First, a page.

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2. Respect for persons in Kant’s ethics
The historical roots of most contemporary discussion of respect for persons are in the moral philosophy of Immanuel Kant (see Kant, I. §§9–11; Kantian ethics §1). Previous practice and theory often called for proper respect for individuals according to their social rank and individual merit, but Kant (1785, 1788), influenced by Rousseau, argued that all human beings have a dignity that is independent of rank and merit. All moral agents, by virtue of their rationality and autonomy of will, are jointly ‘authors’ of moral law, bearers of fundamental rights, and pursuers of ends that others may not ignore (see Autonomy, ethical; Moral agents). Moral duties are categorical imperatives, that is, rational requirements to which we are subject independently of the various personal ends that we choose to set for ourselves. According to Kant, there could be categorical imperatives only if there is something of absolute value; and only persons, as the source of all other values, could have this status. Persons exist as ‘ends in themselves’, of unconditional and incomparable worth, in contrast to things valuable merely as means or as objects of affection. All rational persons, Kant thought, attribute this special value to themselves. Furthermore, he argued, they must acknowledge, on due reflection, that the ground for this self-attribution is not something unique to them but something they have in common with all other persons, namely, ‘humanity’ or the special human capacities identified with reason and freedom. Accordingly, a version of the categorical imperative, which is supposed to be a basic, comprehensive, and universal requirement of reason, is, ‘Act so that you treat humanity, whether in your own person or in that of another, always as an end, and never as a means only.’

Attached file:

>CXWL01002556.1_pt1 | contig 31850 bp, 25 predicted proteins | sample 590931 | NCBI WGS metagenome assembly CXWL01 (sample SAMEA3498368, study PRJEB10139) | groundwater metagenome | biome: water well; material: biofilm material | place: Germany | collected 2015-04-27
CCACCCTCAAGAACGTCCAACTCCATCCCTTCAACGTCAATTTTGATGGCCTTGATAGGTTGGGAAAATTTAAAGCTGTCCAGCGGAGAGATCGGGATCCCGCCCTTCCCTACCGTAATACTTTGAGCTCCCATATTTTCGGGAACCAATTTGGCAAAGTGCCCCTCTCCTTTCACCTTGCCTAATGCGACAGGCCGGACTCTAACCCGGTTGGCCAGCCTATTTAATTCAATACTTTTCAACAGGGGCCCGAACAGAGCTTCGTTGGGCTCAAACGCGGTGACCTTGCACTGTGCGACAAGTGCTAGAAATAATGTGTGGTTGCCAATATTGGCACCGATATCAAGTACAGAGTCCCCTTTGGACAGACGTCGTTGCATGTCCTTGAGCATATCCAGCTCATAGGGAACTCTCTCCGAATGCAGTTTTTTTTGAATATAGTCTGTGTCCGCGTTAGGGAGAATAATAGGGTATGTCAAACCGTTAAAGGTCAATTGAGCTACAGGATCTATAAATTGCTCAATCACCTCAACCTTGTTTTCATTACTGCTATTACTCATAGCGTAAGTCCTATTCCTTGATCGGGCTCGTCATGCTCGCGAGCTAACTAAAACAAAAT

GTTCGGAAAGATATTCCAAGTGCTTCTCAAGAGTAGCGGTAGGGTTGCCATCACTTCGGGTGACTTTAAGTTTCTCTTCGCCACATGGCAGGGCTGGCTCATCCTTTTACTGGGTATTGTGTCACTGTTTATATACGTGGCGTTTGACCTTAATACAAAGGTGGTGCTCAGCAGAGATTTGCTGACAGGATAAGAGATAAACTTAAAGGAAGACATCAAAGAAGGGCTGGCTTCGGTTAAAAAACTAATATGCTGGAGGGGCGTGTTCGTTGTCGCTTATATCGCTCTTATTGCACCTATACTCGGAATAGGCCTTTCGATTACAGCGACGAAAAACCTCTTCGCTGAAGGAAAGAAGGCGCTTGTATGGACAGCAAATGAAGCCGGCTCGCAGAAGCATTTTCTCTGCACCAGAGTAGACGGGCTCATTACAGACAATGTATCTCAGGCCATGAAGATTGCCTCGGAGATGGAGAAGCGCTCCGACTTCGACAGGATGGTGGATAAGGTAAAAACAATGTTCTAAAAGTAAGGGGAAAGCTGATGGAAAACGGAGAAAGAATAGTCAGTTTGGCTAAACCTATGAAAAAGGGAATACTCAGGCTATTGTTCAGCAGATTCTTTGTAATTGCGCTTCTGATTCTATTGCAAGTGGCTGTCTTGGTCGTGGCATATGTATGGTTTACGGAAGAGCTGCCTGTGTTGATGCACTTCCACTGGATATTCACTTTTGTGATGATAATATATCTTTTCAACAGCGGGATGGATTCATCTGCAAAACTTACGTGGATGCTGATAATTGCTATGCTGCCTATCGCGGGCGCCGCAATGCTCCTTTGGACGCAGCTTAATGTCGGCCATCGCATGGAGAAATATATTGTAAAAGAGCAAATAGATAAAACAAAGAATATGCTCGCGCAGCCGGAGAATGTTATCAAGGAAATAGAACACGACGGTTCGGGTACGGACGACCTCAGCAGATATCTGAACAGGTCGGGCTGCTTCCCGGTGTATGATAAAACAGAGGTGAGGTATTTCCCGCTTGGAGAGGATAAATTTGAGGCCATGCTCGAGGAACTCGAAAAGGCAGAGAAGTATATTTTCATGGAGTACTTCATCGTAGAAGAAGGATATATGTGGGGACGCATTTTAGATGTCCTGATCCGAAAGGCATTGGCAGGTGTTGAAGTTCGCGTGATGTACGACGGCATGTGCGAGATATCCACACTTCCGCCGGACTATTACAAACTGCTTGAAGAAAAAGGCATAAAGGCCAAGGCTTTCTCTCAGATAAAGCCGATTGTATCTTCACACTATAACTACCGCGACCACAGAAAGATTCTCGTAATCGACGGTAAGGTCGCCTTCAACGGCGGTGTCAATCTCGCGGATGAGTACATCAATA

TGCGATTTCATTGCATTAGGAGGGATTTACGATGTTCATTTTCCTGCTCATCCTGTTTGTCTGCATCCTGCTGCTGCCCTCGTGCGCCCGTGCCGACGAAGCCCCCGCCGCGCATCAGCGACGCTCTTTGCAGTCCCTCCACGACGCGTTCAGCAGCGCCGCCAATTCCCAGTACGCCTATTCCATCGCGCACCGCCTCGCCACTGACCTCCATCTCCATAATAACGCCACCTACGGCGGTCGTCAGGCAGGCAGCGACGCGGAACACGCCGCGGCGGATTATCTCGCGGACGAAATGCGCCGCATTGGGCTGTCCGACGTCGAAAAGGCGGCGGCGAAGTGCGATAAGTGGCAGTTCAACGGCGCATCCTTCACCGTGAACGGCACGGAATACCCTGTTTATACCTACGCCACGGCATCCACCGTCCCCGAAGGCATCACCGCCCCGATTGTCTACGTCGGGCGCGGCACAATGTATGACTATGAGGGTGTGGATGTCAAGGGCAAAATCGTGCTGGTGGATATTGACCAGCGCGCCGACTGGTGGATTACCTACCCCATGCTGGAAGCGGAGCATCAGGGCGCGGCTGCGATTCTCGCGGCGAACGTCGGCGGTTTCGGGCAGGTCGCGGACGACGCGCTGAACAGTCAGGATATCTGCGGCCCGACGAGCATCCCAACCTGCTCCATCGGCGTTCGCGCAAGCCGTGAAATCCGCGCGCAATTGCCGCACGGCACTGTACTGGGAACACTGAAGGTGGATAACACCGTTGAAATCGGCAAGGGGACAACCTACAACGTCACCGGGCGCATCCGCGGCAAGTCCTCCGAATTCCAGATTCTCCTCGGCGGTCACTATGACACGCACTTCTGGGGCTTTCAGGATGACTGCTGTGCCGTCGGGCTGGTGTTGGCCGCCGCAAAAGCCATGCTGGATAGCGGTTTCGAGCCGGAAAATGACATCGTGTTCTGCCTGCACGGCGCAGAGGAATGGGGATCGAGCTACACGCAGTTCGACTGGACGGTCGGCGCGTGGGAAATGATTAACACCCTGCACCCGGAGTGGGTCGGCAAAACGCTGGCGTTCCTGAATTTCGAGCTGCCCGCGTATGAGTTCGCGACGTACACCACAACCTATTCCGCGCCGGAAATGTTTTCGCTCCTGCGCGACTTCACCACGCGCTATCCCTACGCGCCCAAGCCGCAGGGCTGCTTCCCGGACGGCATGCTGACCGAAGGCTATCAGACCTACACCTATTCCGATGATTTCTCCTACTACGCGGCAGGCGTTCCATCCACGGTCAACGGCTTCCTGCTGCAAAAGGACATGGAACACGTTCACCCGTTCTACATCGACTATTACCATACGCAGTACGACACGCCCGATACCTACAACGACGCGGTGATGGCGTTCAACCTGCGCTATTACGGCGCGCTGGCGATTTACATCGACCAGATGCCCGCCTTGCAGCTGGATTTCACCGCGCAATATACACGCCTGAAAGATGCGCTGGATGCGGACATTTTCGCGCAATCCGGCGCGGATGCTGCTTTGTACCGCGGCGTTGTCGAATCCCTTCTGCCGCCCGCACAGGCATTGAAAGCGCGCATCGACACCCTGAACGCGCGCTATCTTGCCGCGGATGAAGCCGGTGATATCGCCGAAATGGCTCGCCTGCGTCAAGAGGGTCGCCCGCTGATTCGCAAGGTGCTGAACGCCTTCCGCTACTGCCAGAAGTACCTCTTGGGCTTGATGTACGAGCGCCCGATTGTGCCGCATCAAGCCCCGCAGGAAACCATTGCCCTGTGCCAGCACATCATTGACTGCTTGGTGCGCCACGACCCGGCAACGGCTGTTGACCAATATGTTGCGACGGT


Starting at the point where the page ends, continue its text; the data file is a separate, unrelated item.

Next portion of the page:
In Die Metaphysik der Sitten (The Metaphysics of Morals) (1797), Kant used this idea as a basis for both legally enforceable rights and ethical duties to respect others and oneself. In his theory of justice he implied that the status of persons as ends in themselves underlies all rights and, in particular, imposes limits on what legal punishments are permissible. In his theory of virtue Kant maintained that proper self-respect requires one to avoid drunkenness, gluttony, and servility and that respect for others is incompatible with arrogance, defamation, and ridicule. He also held that respect, together with love, is an essential element in friendship.
What is required morally, according to Kant, is to act with due respect, not to have or cultivate a mere ‘feeling’ of respect. This is partly because we cannot in general control our feelings by will in the way we can and must control our behaviour. Another reason is that respect for persons is derivative from respect for the moral law, and respect for the moral law, in Kant’s view, is not something we choose to have or not but rather is something that, as human moral agents, we cannot help but feel. It is the humbling feeling that moral requirements reasonably impose limits on our attempts to satisfy our desires and pursue our personal ends. In so far as it is a form of respect for morality, then, the imperative to respect persons does not ask us to try to conjure up immediately, or even to cultivate over time, an ‘affect’ or sentiment that we might lack. Rather, what is required is that we choose to act so that, in practice, we live up to our own rational assessment of the worth (dignity) of humanity, a worth that all human moral agents (to some degree) recognize and feel.
Hill, Thomas E.. Respect for persons in Kant’s ethics. Respect for persons, 1998, doi:10.4324/9780415249126-L084-1. Routledge Encyclopedia of Philosophy, Taylor and Francis, https://www.rep.routledge.com/articles/thematic/respect-for-persons/v-1/sections/respect-for-persons-in-kants-ethics.
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